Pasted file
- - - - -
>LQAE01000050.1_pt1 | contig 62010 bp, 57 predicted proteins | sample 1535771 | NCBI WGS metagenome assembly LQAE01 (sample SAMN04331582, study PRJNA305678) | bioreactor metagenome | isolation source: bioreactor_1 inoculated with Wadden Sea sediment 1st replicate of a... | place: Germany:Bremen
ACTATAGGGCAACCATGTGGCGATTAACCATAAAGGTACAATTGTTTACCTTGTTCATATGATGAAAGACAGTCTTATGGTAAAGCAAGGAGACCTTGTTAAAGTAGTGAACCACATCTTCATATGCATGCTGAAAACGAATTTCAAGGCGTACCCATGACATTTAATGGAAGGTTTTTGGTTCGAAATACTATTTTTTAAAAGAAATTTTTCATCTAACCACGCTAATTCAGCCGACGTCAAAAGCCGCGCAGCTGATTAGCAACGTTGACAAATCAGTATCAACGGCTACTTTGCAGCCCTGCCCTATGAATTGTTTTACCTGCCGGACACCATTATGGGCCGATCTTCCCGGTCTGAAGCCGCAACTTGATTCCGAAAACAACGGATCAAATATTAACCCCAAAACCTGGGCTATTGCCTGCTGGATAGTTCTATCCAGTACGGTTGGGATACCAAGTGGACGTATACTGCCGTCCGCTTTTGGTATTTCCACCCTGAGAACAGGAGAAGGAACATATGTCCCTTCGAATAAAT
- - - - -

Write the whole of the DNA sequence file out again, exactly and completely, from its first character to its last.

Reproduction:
>LQAE01000050.1_pt1 | contig 62010 bp, 57 predicted proteins | sample 1535771 | NCBI WGS metagenome assembly LQAE01 (sample SAMN04331582, study PRJNA305678) | bioreactor metagenome | isolation source: bioreactor_1 inoculated with Wadden Sea sediment 1st replicate of a... | place: Germany:Bremen
ACTATAGGGCAACCATGTGGCGATTAACCATAAAGGTACAATTGTTTACCTTGTTCATATGATGAAAGACAGTCTTATGGTAAAGCAAGGAGACCTTGTTAAAGTAGTGAACCACATCTTCATATGCATGCTGAAAACGAATTTCAAGGCGTACCCATGACATTTAATGGAAGGTTTTTGGTTCGAAATACTATTTTTTAAAAGAAATTTTTCATCTAACCACGCTAATTCAGCCGACGTCAAAAGCCGCGCAGCTGATTAGCAACGTTGACAAATCAGTATCAACGGCTACTTTGCAGCCCTGCCCTATGAATTGTTTTACCTGCCGGACACCATTATGGGCCGATCTTCCCGGTCTGAAGCCGCAACTTGATTCCGAAAACAACGGATCAAATATTAACCCCAAAACCTGGGCTATTGCCTGCTGGATAGTTCTATCCAGTACGGTTGGGATACCAAGTGGACGTATACTGCCGTCCGCTTTTGGTATTTCCACCCTGAGAACAGGAGAAGGAACATATGTCCCTTCGAATAAAT